In Today’s world, we hear so much about the Muslim faith, yet we don’t understand much about it.

From the website we get the basics: “In the seventh century, Muhammad claimed the angel Gabriel visited him. During these angelic visitations, which continued for about 23 years until Muhammad’s death, the angel purportedly revealed to Muhammad the words of Allah (the Arabic word for “God” used by Muslims). These dictated revelations compose the Qur’an, Islam’s holy book. Islam means “submission,” deriving from a root word that means “peace.” The word Muslim means “one who submits to Allah.”

Like I wrote yesterday, many Christians think “all faiths are the same and we are worshipping the same god anyhow”. On a basic level, we will discuss Islam today.  It is difficult to say much about a faith in 750 words but here goes.

Paul Little writes of the work that a follower of Islam must do: “heaven is achieved by living a life in which, ironically, one abstains from the things with which he will be rewarded in paradise.  In addition to this abstention, one must follow the Five Pillars of Islam:  repeating the creed, making a pilgrimage to Mecca, giving alms to the poor, praying five times daily and keeping the fast in the month of Ramadan.”

This sounds like a devout faith.

What about their god?

Allah is his name and we know that to try to portray him is a grievous error. Retribution from Muslims against Allah portrayal has been in the news headlines.  Bottom line: don’t do Allah drawings.

Where did Allah come from?

He came from the words recorded by the prophet Muhammad.

Muhammad is the founder and chief prophet of Islam and the source for the Quran. “Muhammad” – whose name means “highly praised” – was born in Mecca in 570 AD. His father died shortly before his birth, and he lost his mother at the age of six. Muhammad was then raised primarily by his uncle, for whom he worked as a shepherd. In his late 30’s, Muhammad took to regularly visiting a cave in Mount Hira, on the outskirts of Mecca, to seek solitude and contemplation. In 610, at the age of 40, Muhammad returned from one such visit telling his wife he had either gone mad or become a prophet, for he had been visited by an angel. The initially startled Khadija became his first convert. Muhammad reported that while in a trance-like state, the angel Gabriel appeared to him and said “Proclaim!” But like Moses, Muhammad was a reluctant prophet. He replied, “I am not a proclaimer.” The angel persisted, and the Prophet repeatedly resisted, until the angel finally overwhelmed Muhammad and commanded him: ‘Proclaim in the name of your Lord who created! Created man from a clot of blood. Proclaim: Your Lord is the Most Generous, Who teaches by the pen; Teaches man what he knew not.’ (Qur’an 96:1-3) After receiving Khadija’s support, and additional angelic visits, Muhammad became confident he had indeed been chosen as the messenger of Allah and began to proclaim as he had been commanded. In the beginning, Muhammad had few followers but in a period of need for leadership, Muhammad took political and military command of people on the Arabian peninsula. By 634, Islam had taken over the entire Arabian Peninsula. Within 100 years of Muhammad’s death, it had reached the Atlantic in one direction and borders of China in the other. This success was due in large part to the military and political abilities of Muhammad’s successors, the caliphs [Religion Facts Website, 2016].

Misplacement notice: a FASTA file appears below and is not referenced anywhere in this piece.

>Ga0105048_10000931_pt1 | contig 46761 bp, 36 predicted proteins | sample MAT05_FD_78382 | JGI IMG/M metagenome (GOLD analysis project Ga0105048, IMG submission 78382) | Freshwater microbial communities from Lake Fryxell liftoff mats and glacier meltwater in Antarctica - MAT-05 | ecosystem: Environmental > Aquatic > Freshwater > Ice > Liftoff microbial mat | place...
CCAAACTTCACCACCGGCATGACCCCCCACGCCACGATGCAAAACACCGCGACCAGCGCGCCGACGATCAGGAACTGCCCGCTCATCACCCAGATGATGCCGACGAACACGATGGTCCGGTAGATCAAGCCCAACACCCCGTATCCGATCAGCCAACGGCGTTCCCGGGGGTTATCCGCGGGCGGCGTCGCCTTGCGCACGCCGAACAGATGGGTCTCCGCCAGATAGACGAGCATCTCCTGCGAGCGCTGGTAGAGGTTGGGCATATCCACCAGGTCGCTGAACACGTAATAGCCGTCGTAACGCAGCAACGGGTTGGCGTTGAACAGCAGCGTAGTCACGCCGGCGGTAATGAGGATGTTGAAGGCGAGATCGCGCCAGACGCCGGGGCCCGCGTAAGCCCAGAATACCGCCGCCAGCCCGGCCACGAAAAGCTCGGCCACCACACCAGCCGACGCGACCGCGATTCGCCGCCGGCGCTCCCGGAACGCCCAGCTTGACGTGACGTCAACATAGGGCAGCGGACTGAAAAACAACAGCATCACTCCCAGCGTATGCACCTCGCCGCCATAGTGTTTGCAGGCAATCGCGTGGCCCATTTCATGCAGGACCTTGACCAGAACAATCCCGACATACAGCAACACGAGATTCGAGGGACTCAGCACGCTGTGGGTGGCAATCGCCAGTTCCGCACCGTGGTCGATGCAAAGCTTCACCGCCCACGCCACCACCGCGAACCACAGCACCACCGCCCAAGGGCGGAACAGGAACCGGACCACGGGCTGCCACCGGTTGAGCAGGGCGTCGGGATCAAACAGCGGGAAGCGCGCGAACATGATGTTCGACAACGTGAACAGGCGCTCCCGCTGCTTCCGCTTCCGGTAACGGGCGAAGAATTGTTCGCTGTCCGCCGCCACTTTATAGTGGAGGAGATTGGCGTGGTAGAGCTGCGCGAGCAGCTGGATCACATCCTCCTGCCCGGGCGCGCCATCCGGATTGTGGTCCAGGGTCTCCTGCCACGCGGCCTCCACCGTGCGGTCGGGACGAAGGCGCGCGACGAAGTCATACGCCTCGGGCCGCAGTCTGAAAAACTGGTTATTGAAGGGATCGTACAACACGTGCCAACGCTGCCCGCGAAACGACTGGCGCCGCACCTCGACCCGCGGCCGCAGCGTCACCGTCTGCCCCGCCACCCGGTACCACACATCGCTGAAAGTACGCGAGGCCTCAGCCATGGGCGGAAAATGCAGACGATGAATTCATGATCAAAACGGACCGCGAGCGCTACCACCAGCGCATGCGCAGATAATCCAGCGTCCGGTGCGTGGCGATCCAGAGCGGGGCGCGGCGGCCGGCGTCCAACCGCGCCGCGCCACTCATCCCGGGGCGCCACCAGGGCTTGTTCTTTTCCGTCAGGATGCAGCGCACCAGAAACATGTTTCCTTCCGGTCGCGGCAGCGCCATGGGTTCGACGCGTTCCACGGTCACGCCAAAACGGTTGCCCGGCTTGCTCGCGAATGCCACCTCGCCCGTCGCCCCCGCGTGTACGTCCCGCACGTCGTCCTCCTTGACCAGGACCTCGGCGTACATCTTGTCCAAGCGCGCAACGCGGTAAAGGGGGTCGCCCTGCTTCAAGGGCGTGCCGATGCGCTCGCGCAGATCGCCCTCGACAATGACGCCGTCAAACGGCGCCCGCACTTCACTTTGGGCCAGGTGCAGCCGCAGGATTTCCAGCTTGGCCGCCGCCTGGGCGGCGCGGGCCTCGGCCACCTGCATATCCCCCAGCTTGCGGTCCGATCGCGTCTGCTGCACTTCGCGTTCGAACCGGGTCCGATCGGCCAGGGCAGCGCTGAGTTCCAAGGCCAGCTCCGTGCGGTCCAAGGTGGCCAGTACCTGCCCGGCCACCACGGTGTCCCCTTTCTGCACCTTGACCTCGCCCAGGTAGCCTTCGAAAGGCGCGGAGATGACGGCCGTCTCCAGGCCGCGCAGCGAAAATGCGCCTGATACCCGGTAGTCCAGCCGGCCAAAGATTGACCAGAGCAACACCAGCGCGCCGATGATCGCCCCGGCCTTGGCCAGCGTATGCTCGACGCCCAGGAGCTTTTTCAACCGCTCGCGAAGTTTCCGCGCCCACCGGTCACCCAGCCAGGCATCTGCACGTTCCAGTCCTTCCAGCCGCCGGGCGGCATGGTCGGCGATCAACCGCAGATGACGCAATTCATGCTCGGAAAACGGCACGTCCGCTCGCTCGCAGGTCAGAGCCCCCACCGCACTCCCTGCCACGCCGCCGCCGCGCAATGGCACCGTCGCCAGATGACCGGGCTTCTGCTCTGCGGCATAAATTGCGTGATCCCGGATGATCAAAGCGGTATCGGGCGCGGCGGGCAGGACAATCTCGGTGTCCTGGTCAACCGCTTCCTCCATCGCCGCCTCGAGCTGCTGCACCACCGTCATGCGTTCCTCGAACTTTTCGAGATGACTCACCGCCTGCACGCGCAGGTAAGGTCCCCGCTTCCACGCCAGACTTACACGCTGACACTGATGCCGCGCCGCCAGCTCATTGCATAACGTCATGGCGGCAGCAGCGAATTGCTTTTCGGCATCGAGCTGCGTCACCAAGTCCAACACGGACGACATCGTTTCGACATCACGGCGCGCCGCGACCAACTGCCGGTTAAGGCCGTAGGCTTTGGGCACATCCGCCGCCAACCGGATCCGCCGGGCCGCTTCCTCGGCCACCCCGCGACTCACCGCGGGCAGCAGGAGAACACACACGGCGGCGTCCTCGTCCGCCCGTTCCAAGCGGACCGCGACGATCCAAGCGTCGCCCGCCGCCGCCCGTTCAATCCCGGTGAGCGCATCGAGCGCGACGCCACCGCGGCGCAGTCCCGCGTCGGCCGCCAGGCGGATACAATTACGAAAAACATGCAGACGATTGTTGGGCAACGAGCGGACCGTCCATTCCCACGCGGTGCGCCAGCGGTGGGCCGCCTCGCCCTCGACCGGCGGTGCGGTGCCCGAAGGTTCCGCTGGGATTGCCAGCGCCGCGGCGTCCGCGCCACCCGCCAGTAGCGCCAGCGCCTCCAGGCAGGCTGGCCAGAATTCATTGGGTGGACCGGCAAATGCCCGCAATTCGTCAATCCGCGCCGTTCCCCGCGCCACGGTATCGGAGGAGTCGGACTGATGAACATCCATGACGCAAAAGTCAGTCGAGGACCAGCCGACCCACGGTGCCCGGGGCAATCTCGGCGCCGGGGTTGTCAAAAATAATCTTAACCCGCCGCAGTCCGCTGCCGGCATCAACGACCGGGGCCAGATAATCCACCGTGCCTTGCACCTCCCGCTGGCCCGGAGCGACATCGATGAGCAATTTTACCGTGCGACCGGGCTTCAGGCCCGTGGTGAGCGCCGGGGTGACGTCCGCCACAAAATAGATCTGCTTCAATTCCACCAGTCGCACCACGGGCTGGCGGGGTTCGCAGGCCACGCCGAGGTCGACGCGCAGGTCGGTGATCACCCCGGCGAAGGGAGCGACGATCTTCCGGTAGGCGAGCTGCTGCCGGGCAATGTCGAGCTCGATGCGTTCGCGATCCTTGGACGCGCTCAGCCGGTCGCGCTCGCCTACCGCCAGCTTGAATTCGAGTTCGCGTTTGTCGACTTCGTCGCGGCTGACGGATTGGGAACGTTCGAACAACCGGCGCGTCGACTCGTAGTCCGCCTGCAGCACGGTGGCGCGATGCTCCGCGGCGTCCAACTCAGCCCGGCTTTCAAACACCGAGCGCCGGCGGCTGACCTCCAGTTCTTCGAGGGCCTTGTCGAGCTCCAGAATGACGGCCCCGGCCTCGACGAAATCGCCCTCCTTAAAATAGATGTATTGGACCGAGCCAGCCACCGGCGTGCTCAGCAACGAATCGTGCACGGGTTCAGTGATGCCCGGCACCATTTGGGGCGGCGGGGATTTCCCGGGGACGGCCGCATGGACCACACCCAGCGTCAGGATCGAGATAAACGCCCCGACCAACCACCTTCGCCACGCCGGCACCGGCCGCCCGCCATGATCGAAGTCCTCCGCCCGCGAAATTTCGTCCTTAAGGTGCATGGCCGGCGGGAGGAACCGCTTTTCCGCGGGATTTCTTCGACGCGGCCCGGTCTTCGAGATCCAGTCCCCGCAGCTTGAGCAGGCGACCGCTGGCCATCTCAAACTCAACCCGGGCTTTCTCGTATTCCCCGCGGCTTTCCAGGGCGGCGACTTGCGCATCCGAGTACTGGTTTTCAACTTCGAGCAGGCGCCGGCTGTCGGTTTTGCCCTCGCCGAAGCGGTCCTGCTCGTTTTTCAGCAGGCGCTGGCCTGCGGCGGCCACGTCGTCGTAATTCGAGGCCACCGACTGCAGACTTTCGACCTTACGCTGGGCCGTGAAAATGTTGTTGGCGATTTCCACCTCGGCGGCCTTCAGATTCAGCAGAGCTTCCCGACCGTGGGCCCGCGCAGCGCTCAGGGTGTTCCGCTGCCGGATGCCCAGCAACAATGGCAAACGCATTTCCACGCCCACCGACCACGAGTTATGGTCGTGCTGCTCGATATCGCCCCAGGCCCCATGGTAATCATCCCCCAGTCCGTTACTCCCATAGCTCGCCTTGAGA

Today the Muslim faith ranks second to Christianity with 1.6 billion believers.

Their faith is based on what Muhammad wrote about Allah in the Koran [their holy book].   Muhammad did not claim deity, teaching that he was merely a prophet of Allah.  In the pages of the Koran, we learn that Allah is set apart from man, responsible for good and evil.  Incarnation of Allah is impossible in the Muslim faith.  Why would god want contact with lowly man?  For the Muslim, the idea that Jesus was crucified on the cross is impossible.  How could God be defeated and punished by his creatures?

Did Muhammad know about Jesus? Is Jesus in the Koran?

Muhammad thought Jesus was a prophet, not God incarnate.

The Quran states that people (i.e., the Jews and Romans) sought to kill Jesus, but they did not crucify nor kill him, although “this was made to appear to them”. Muslims believe that Jesus was not crucified but instead, he was raised up by God unto the heavens.

They have their own spin on our knowledge of God and His Son Jesus Christ.

Let me return to the quote “all faiths are the same and we are worshipping the same god anyhow”.

As you hear some basics of the Muslim faith, what conclusions do you draw?

Same God?

I don’t think so…


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